Monash Expert: Australia to acquire nuclear submarine fleet
A Monash University expert is available to discuss Australia, the UK and the US’ new security partnership AUKUS, which will build nuclear submarines for Australia’s fleet.
Associate Professor Maria Rost Rublee, Associate Professor Politics and International Relations (Faculty of Arts)
Contact: +61 449 652 135 or firstname.lastname@example.org
Why this deal is significant and what questions we should be asking about it
The following can be attributed to Associate Professor Rost Rublee:
“Australia has a lot of defence needs but not a very large defence budget. How expensive will nuclear-powered submarines be, and how will that affect the rest of Australia's defence budget?
“Whilst there is a good feeling that comes with being included, with being on par with the UK when it comes to US relations, and trusted with sensitive nuclear technology, Australia needs to ask questions about what is best for our many defence needs and our limited budget.
“We need to understand how these will be made. In the US it costs about $US2-3 billion to build a submarine. And that’s with the systems already in place. We have no nuclear industry in Australia and nuclear-powered submarines involve very different technology to the conventional diesel-electric submarines, which were part of the deal with the French.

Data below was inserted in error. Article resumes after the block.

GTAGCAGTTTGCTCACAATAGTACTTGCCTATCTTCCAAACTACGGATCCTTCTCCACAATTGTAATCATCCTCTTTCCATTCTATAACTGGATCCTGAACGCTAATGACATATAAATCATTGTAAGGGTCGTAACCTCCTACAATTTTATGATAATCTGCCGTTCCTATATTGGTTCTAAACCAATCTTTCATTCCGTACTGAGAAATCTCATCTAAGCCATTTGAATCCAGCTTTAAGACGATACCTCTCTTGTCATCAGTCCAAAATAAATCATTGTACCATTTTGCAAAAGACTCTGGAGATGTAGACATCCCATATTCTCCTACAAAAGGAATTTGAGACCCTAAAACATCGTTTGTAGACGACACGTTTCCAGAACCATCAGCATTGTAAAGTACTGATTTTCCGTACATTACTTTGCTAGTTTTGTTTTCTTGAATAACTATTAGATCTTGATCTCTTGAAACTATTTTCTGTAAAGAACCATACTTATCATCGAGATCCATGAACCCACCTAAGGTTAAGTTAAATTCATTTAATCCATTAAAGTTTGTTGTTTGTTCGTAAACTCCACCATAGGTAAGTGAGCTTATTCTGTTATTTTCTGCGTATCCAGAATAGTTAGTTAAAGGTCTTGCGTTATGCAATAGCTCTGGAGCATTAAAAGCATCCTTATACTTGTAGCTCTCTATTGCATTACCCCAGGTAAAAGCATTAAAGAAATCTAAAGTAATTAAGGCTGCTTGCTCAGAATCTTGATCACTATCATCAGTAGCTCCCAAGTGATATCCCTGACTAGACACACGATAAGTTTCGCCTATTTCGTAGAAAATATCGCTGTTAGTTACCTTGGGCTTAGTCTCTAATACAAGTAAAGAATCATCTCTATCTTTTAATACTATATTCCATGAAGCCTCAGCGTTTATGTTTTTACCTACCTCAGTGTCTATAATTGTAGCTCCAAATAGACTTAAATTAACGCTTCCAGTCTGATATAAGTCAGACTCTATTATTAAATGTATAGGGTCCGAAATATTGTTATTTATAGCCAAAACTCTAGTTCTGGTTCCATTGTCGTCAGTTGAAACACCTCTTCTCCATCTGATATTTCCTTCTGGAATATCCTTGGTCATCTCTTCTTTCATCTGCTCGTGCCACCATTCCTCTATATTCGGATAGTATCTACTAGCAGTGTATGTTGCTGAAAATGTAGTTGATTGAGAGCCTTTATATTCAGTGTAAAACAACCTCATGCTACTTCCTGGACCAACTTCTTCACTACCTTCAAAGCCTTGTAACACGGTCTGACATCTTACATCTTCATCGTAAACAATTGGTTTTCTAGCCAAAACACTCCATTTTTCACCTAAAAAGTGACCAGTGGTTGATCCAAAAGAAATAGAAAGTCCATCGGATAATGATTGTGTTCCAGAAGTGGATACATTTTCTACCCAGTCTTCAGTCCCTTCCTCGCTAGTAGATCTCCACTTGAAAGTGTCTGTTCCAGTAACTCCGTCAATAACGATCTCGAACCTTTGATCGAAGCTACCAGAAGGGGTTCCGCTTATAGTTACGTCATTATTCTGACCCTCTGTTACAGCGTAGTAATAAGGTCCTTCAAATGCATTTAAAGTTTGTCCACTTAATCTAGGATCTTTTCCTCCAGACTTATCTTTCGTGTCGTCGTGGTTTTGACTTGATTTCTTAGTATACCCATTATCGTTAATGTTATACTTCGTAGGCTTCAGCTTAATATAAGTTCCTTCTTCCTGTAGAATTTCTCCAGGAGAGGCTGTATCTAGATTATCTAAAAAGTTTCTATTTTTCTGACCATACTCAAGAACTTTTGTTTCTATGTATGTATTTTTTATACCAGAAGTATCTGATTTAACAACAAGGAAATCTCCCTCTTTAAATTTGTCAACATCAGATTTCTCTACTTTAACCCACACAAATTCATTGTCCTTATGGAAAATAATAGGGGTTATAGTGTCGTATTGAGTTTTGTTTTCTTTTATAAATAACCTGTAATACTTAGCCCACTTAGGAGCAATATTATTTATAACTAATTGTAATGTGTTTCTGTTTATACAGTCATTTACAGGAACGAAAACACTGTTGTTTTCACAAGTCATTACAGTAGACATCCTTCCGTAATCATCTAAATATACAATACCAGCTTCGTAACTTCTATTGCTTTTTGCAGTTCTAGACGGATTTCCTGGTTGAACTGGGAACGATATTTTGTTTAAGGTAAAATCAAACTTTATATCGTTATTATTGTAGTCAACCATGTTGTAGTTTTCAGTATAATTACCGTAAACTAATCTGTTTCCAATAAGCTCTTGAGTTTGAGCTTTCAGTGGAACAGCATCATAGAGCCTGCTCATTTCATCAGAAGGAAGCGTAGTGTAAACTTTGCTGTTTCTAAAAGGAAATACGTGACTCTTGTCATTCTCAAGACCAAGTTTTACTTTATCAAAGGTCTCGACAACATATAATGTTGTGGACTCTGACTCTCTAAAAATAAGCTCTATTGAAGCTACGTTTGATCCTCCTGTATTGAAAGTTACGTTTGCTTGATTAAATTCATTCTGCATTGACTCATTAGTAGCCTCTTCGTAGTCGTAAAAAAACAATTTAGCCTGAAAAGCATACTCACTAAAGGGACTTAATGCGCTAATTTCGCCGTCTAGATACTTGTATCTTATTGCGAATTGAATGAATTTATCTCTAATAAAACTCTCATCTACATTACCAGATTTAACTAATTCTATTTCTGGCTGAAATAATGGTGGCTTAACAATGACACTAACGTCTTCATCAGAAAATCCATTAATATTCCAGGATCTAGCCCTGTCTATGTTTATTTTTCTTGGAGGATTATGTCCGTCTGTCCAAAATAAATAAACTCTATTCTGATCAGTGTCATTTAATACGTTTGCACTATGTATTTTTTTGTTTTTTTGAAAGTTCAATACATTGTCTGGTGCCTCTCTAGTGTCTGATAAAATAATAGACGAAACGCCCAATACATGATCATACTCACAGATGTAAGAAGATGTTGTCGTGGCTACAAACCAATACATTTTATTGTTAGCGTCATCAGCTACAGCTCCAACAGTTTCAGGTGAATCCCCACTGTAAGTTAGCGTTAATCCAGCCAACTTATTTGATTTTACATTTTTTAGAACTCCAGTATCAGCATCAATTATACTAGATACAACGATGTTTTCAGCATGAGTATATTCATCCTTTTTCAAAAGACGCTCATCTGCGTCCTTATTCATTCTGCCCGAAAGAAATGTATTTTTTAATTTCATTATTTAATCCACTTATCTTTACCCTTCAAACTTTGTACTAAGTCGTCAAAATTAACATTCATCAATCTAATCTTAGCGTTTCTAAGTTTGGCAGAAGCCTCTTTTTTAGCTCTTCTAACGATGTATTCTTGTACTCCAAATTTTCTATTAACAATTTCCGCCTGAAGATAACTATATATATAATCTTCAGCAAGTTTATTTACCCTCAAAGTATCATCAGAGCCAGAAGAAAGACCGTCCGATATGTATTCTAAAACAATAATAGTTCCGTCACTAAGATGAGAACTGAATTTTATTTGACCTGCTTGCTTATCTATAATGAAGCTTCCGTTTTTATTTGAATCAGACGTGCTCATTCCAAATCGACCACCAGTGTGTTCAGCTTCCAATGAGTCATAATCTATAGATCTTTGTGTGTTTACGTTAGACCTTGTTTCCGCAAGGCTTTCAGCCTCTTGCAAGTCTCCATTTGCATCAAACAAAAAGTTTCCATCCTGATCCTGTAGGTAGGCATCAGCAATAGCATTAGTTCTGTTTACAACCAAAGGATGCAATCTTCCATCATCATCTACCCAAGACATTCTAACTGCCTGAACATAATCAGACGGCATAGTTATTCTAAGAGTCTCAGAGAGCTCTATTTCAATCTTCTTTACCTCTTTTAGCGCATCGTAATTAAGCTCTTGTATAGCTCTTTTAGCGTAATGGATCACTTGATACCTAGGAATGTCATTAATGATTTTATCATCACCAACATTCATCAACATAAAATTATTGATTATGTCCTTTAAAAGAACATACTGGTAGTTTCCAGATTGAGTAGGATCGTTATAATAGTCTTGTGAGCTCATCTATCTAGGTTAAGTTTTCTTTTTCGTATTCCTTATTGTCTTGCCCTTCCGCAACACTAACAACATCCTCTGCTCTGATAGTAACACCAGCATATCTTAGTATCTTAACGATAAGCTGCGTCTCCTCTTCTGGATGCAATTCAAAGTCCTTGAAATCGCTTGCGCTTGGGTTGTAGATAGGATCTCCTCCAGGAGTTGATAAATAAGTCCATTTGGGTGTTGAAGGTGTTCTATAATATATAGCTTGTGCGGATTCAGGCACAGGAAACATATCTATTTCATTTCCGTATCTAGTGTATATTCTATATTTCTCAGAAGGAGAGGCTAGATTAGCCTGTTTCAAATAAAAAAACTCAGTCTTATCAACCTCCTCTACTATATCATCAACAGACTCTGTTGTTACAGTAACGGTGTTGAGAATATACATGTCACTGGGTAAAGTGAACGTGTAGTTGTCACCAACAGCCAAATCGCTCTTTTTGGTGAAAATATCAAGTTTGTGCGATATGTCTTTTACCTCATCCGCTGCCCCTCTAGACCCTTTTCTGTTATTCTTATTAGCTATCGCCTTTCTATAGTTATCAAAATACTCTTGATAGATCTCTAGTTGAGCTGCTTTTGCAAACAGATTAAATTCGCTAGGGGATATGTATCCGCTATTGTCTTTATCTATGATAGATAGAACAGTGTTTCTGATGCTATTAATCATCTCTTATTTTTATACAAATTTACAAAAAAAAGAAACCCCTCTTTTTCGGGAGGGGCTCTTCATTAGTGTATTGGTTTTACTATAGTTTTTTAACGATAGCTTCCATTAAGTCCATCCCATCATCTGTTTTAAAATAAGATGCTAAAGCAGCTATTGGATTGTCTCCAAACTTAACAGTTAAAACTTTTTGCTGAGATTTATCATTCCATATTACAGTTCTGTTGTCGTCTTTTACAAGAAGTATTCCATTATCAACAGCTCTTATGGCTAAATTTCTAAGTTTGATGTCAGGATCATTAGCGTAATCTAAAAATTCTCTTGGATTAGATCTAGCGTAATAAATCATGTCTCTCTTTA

“Also, to achieve sea control, we will need more than 12 submarines. We need to be asking how will we afford this? And how long will these take to build?
“We also need to query whether nuclear-powered submarines are the best option for our defence long-term. Yes, they can stay submerged in the ocean for long periods but they are noisier, and with drone technology improving, they could be spotted.
“Mr Morrison has made it clear that the deal does not extend to nuclear weapons and will continue to meet our nuclear non-proliferation obligations but many in our region - and indeed the world - will be fearful. The Prime Minister needs to outline who will be supplying the highly enriched uranium (HEU) for Australia's nuclear submarines. While Australia has the technical ability to enrich uranium, it will take time to build it - and it would cast significant concerns from the region and the world about Australia's commitment to nuclear non-proliferation. HEU can be used in nuclear weapons as well as nuclear submarines.
“Lastly, we should be asking about UK basing rights. Within the UK, there is concern that if a second Scottish referendum on independence is won, England suddenly has no base for its nuclear submarines. Would Australia allow the UK to base its nuclear submarines here instead? If so, what are the strategic implications, as well as implications for Australia's many legal commitments to nuclear non-proliferation.
“If we care about Australian defence, we need to think carefully - and ask many questions - about this proposed cooperation with the United States on nuclear submarines.”
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